This chapter explores how the framework of a ‘long eighteenth century’ distorts our sense of Restoration literature through a process of selective reading and imagining that emphasises ‘the shape of the future’. The writings of Lord Rochester provide the ground on which this argument is tested. In tracing Rochester’s texts through the circuits of script and print, this chapter illuminates the radical unfixity of Rochester as cultural sign. To privilege Rochester’s ‘Augustanism’, or to see him, as recent commentators would have it, as a ‘proto-Whig’, is perforce to strain against the varied cultural scripts he so promiscuously fashioned and in which he was no less promiscuously apprehended and imagined. More largely, this chapter argues, by refiguring Rochester, we may also appreciate the decidedly mixed character of whatever might be called ‘Restoration modernity’.
Religion, revolution, and the end of history in Dryden’s late works
Matthew C. Augustine
Notwithstanding its reputation as a secular age, the Restoration was notable for its religious converts, not least its most famous pair of writers, Lord Rochester and the Stuart laureate John Dryden. This chapter explores the development of Dryden’s art in the wake of his conversion to Rome in 1685 and the subsequent failure of Stuart rule. Its theme is ‘transprosing and transversing’, as Dryden and his contemporaries referred to the transformation of one kind of text into another. Dryden’s late work of fable and translation represents an extensive body of transversive writing – one that resonates strongly with his experience as a convert, of fashioning a new spiritual and political identity on top of a prior script that cannot be wholly erased. And indeed, in the palimpsestic play of Dryden’s late aesthetic, this chapter also traces a shift in the poet’s conception of English history, from the providential typologies of Astraea Redux (1660) and Absalom and Achitophel (1681) to the self-consciously contingent allegories of The Hind and the Panther (1687), Don Sebastian (1689), and Fables (1700).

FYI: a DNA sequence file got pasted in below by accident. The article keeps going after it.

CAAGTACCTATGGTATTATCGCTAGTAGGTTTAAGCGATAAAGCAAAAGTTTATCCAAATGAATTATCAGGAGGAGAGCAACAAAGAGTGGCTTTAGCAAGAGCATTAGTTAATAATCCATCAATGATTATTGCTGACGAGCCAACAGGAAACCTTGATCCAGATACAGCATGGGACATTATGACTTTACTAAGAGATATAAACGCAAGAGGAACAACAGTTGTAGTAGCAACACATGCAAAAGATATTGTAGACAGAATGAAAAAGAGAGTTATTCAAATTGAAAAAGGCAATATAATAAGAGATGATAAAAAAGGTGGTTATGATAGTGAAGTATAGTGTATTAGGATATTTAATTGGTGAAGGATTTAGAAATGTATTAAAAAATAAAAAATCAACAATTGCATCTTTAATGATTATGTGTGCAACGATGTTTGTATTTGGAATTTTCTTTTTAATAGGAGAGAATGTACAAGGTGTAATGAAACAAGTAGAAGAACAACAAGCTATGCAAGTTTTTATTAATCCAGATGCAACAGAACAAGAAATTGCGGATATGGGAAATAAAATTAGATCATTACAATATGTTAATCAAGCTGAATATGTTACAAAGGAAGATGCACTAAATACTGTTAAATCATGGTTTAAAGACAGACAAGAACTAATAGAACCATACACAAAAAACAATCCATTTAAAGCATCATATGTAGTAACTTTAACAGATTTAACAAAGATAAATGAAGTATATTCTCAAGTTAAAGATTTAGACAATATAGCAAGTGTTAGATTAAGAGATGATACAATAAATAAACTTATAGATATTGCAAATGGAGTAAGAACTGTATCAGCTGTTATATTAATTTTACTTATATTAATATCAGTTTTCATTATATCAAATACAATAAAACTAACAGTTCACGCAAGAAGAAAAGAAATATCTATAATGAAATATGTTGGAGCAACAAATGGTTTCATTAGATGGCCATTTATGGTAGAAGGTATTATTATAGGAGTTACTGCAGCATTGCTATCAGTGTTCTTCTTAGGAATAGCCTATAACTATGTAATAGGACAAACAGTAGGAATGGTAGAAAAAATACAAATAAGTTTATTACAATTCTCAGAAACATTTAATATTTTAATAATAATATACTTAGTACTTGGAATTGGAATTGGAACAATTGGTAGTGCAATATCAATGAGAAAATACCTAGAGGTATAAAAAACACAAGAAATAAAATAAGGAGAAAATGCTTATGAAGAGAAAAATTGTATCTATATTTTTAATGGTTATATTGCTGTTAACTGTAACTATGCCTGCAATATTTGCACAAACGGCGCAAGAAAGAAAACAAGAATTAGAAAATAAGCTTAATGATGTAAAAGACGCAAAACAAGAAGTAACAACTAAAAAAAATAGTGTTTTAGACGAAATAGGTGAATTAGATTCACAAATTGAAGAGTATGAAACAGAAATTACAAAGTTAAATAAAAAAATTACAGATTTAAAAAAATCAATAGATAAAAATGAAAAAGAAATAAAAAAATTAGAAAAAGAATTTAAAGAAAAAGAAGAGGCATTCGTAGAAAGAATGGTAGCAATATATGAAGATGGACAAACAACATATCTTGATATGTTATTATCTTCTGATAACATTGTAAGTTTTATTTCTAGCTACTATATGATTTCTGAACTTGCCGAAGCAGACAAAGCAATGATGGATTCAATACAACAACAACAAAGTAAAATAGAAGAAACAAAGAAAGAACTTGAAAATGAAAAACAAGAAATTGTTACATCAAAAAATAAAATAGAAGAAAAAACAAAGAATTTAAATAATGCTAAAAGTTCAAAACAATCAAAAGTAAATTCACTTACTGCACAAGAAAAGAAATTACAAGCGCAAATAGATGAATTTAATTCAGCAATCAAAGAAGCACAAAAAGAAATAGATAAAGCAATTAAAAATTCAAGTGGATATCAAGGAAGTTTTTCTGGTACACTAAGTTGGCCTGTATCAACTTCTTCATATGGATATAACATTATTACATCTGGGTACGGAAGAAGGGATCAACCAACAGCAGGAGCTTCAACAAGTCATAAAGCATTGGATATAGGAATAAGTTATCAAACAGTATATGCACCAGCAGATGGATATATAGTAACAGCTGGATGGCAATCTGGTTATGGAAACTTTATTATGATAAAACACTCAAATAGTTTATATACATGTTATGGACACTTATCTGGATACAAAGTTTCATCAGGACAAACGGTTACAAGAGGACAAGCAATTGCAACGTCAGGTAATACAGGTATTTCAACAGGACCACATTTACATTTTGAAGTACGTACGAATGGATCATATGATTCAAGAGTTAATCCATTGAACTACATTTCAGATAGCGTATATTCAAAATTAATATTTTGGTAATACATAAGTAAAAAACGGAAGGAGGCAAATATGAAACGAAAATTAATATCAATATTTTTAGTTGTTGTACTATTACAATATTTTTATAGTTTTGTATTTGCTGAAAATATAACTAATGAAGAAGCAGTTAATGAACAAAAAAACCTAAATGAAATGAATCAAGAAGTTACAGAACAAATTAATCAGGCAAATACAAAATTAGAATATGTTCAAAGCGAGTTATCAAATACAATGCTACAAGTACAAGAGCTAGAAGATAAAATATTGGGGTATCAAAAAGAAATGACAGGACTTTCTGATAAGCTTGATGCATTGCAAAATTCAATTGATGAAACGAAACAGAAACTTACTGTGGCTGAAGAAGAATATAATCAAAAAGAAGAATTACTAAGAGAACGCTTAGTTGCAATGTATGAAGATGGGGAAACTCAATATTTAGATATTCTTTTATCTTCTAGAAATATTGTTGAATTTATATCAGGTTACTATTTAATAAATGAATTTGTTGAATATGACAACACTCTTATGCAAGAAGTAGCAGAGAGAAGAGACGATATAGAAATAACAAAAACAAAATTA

Literary historians long considered Thomas Browne uninterested in the great events of his day. While more recent scholarship has revised this picture, it has tended to place the famous Dr Browne on the wrong side of a conflict between conservatives and radicals. This chapter begins by re-examining the relations between and among writing, politics, and class in revolutionary England, emphasising the fluidity of the ideological context in which Browne’s meditation was first written and published. The second part of the chapter traces the processual character of Browne’s text, that is, the multiplicity of material forms and circumstances in which his Religio Medici might have been encountered, and the various interlocutions that soon attached themselves to it and mediated its meanings. Finally, it seeks to reconstruct the religious subject and the spiritual politics constituted out of the text’s distinctive rhetorical form. Stepping out provisionally, with a sense of limitation, with a sense of style, this chapter argues, Religio Medici brilliantly addresses itself to the heresy of certainty under which Browne saw the Stuart church beginning to buckle.
Prominent among the personae adopted by Elizabeth I in her self-presentation is Petrarch's Laura, the unattainable love-focus of the Canzoniere and the central figure in the Triumphs. The popularity of the Triumphs in sixteenth-century England provided a crucial element in the creation of the Elizabethan icon. It offered a vocabulary and a cluster of associations through which Elizabeth could be presented to her own subjects and to other European political figures as the Virgin Queen, but in a context resonant of military victory and masculine royal authority. The tradition of civic celebration that precedes Elizabethan entries and progresses owes much to the central presence of both the Roman victory procession and Petrarch's poem in processions at home and across Europe. The illustrative tradition which accompanies the poem seems to have developed simply in response to Petrarch's choice of the Roman triumph as an organising motif.
Cynthia, the goddess of the moon, was one of later Elizabethan literature's favourite surrogates for the figure of Elizabeth I herself. Different representations of Elizabeth attempted in different ways to negotiate the gap between Elizabeth's idealisation as a goddess, and the increasingly obvious evidence of her political vulnerability and personal mortality. This chapter is concerned with the political resonances of one of those representations, although the play in the form in which it is usually read could perhaps be better considered as one-and-a-half of those representations: Ben Jonson's comedy Cynthia's Revels. The material about the Earl of Essex is in some ways a distraction from the really politically unsettling content of Cynthia's Revels, namely that it starts to look to a world after the queen. Elizabeth's own iconography can be used as a way of starting to imagine and negotiate politics after she is gone.